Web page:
7

On 6 September 2010 Collins J granted an injunction preventing SG's removal following the issue of the present proceedings.

8

On 20 September 2010 the Upper Tribunal promulgated its Country Guidance determination in HM. In essence, the Tribunal decided that Iraqi nationals could generally be safely returned to Iraq, and that the evidence relating to UK returns of failed asylum seekers to Iraq did not demonstrate that the returns process would involve serious harm.

9

On 8 October 2010 Lindblom J refused on the papers to grant SG permission to apply for judicial review of the Secretary of State's decision to remove him to Iraq and her refusal of his further human rights representations. SG's representatives made further submissions on his behalf, based on a medical report from Dr Sarkar dated 7 October 2010. Although Lindblom J had ordered that renewal was to be no bar to removal, a further injunction was granted on 26 October 2010 by Mr Graham Wood QC, sitting as a Deputy High Court Judge. On 28 October 2010, SG was released from detention. On 17 January 2011 the Secretary of State refused to recognise the further representations as a fresh claim within the meaning of paragraph 353 of the Immigration Rules.

10

On 15 April 2011 Pill LJ granted permission to appeal against the determination of the Upper Tribunal in HM. His reasons were as follows:

"The AIT (sic) was put in a difficult position by developments shortly before the hearing, particularly having resolved that the case should be a country guidance case. Careful consideration was plainly given at each stage to the procedure to be followed. The merits were also carefully considered. I have also considered the helpful written submissions on behalf of the Secretary of State. I am sufficiently concerned about the procedural issues raised, especially in a case which was to become a country guidance case, to grant permission to appeal. They merit consideration by this court. Rulings may have an impact on the merits and article 15(c) may be argued."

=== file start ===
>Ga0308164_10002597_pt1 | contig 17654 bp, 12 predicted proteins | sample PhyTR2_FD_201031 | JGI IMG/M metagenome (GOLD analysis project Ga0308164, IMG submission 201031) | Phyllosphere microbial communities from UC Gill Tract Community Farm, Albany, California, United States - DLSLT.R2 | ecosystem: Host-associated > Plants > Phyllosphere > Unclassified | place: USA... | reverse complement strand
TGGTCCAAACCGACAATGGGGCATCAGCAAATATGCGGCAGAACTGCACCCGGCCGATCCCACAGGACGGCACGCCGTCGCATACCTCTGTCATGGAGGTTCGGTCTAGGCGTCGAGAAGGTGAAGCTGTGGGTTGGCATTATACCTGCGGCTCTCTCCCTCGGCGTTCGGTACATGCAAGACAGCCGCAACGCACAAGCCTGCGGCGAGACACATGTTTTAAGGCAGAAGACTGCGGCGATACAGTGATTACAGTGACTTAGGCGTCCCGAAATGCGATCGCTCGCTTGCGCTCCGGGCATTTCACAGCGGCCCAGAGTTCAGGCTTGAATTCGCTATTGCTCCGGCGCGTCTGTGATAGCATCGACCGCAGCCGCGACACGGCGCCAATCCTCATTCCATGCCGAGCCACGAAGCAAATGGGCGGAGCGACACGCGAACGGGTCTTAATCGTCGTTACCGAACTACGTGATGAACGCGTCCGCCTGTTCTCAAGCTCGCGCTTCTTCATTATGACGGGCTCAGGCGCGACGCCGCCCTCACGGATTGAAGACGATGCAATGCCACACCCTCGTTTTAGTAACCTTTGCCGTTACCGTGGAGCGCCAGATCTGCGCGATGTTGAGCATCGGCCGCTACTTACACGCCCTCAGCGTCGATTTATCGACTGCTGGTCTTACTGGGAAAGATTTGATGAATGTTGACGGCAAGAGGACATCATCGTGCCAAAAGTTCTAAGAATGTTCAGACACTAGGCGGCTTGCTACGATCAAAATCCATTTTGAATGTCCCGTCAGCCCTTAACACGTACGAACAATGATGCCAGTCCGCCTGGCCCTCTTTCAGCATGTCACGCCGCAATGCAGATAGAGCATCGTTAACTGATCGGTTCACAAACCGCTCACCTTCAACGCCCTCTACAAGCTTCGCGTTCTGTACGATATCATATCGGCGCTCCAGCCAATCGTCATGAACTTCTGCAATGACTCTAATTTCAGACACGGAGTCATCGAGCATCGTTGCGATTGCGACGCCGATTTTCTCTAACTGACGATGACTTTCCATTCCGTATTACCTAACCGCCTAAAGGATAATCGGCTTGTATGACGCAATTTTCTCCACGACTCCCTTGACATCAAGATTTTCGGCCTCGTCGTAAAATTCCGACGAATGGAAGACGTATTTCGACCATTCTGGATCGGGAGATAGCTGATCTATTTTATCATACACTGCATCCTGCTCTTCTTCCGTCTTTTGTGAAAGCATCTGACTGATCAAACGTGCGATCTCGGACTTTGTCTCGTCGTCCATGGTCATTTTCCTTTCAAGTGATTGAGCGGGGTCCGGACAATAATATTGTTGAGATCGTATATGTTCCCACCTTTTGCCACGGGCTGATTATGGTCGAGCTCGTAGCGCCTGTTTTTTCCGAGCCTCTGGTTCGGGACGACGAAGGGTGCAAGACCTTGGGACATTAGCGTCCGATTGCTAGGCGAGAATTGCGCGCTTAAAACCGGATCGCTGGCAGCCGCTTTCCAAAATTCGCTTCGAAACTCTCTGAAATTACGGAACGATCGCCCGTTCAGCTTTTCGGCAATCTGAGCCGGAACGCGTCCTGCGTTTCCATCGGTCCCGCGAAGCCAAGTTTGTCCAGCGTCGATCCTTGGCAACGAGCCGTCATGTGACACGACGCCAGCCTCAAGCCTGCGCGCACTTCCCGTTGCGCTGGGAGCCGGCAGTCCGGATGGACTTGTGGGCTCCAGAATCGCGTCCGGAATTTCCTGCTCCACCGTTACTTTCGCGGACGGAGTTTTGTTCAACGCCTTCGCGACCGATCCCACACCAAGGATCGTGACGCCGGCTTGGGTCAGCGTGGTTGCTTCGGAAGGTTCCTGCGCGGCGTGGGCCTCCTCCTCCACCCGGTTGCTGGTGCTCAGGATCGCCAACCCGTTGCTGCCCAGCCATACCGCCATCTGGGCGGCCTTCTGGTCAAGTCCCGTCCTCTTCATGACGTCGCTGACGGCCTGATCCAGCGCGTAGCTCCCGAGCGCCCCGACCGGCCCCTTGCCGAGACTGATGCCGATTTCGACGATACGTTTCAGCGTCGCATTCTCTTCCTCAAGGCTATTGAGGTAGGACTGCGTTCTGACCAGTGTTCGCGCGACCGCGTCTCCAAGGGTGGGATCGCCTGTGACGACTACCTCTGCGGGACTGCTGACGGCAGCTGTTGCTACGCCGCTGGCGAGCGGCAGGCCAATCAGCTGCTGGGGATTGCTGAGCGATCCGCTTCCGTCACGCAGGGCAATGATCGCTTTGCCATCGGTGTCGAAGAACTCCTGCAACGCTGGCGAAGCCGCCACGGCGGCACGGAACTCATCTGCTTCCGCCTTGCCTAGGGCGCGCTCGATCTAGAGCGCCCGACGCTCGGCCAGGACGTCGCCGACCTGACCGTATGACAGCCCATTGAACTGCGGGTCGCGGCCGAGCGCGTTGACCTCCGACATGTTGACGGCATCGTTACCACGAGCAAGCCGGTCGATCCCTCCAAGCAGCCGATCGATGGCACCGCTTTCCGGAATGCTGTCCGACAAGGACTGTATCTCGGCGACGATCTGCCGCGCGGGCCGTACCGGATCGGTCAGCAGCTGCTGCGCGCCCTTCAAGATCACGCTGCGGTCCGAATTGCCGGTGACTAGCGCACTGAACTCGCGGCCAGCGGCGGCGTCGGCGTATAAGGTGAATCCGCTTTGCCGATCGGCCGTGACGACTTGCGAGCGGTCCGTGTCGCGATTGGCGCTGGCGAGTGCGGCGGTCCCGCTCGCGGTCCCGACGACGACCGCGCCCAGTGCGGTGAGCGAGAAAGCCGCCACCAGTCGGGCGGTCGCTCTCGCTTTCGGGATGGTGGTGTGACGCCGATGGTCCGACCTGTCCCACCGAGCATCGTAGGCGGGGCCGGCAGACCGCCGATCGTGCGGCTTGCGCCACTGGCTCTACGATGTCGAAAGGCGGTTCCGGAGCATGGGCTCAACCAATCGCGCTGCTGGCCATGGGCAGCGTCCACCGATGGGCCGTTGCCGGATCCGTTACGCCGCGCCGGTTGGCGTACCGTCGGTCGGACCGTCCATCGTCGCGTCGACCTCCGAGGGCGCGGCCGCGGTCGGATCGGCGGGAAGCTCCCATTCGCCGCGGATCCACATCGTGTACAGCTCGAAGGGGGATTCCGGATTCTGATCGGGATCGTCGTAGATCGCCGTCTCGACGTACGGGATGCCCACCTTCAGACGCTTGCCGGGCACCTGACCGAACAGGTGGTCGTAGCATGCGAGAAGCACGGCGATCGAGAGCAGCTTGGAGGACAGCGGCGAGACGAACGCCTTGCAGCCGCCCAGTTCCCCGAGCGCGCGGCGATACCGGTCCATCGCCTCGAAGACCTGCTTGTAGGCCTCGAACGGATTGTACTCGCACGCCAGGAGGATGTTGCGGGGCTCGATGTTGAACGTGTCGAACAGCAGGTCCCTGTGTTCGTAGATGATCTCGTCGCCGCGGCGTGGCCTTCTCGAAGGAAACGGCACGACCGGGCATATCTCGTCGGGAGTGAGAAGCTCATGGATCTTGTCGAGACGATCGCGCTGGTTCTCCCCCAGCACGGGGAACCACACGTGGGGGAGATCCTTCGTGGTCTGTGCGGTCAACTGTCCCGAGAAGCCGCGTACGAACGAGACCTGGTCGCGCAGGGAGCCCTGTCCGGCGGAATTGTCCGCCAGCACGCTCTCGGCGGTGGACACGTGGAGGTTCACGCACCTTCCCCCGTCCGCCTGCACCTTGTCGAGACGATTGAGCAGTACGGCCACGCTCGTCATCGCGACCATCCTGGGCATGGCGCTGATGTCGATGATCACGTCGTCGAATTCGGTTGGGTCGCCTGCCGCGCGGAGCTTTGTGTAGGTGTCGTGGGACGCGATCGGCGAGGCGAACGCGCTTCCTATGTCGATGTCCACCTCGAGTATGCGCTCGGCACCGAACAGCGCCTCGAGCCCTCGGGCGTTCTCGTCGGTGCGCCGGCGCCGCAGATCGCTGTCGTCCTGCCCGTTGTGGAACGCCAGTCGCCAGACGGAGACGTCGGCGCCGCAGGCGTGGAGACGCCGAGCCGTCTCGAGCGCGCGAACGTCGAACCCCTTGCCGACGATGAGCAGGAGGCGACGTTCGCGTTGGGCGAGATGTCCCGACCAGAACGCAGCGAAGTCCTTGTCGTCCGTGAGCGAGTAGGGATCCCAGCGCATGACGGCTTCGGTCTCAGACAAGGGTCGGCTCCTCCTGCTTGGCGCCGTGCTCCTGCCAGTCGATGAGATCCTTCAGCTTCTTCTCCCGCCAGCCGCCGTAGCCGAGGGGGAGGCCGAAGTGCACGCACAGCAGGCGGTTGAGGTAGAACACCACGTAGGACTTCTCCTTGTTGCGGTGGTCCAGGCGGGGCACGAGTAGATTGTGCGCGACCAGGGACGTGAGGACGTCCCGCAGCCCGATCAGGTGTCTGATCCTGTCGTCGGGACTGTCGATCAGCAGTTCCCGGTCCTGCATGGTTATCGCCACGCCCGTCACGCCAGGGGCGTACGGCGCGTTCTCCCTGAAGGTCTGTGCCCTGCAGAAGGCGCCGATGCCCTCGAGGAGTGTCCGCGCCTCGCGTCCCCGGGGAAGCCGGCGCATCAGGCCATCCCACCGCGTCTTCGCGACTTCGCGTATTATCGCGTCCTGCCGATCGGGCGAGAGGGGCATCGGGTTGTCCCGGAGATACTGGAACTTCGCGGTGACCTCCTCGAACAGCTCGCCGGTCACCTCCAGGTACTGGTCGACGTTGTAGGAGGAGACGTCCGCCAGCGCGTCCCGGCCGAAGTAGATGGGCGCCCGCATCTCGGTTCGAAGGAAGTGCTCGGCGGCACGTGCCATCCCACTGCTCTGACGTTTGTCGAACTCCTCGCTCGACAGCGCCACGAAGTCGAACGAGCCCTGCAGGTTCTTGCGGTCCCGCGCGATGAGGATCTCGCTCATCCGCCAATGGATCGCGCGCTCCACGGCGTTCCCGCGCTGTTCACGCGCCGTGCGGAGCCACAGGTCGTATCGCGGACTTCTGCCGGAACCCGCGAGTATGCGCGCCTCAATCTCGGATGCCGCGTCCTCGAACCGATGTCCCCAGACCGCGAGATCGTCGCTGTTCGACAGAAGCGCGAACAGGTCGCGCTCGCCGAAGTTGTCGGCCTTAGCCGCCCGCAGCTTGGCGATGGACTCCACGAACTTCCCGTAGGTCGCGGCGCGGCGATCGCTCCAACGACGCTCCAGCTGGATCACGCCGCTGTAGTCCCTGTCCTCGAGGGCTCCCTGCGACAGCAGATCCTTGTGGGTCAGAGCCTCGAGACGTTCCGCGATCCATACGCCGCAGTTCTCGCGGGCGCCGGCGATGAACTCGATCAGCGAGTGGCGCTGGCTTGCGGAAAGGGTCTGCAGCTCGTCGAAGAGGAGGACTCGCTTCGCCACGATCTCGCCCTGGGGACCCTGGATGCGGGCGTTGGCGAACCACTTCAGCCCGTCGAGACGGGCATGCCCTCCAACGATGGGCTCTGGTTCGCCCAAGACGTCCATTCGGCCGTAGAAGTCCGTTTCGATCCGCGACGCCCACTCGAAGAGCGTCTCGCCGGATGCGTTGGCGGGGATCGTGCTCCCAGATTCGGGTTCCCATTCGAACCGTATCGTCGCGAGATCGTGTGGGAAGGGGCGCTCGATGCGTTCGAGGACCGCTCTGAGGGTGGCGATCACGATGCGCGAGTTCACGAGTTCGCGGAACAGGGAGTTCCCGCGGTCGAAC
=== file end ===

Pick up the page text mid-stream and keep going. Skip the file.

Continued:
11

Shortly before his renewed oral permission hearing, SG served Amended Grounds of Claim. His new grounds challenged his removal on three grounds, namely that removal to Baghdad would breach his rights under Article 3 and Article 5 of the ECHR, that the Secretary of State's consideration of the further representations in the decision letter of 17 January 2011 was flawed and that removal would breach Article 15(c) of the Qualification Directive. He sought a stay of removal until the conclusion of the judicial review claim.

12

Langstaff J refused both the stay and permission to claim judicial review on 3 August 2011: [2011] EWHC 2428 (Admin). He concluded that, on the basis of the determination of the Upper Tribunal in HM, SG had no prospect of succeeding in his challenge to the decision of the Secretary of State. The question arose whether, in the light of the fact that an appeal against the determination in HM was pending, the Court should grant permission or a stay. Other judges, in other cases, had done so. Langstaff decided otherwise. He said:

"19 I have to resolve this, as it seems to me, as a matter of principle. I have to apply the law, and that means the law as it currently stands. On the law as it stands, HM, country guidance, is to be followed. That provides that I should treat the conditions on return to Iraq as not being such as to expose a claimant to a real risk of inhuman or degrading treatment or worse.…if HM is and represents true guidance, it would not, on its own, as it seems to me, be a sufficient reason to restrain removal or to think that it would be arguable in this case that an immigration judge might come to a different conclusion on a fresh claim and that the Secretary of State should so much have appreciated that that her decision, anticipating the decision of an immigration judge, would be wrong on judicial review grounds.

20 Accordingly, I would not give permission as the law currently stands. Should I give a stay? It is trite that, if every time an appeal was to go from one court to another, all cases raising similar points were to be stayed, the system of justice would be bunged up. This does not make sense. The general rule is that a stay should not be given on that basis: there would have to some special and unique feature, some exceptional reason for granting it.

21 I realise that, in taking this approach, I differ from an approach which has plainly been taken in response to the particular arguments in their cases, whatever they may be, by the judges to whom I referred, and I infer by some others. But it seems to me right in principle to take that approach. As Mr Blundell says, the fact that the concerns in HM are procedural and therefore indirectly attack the basis for the decision does not make any exception to the general rule which would be that no stay should normally be granted where a case was directly attacked as wrong in principle or decided...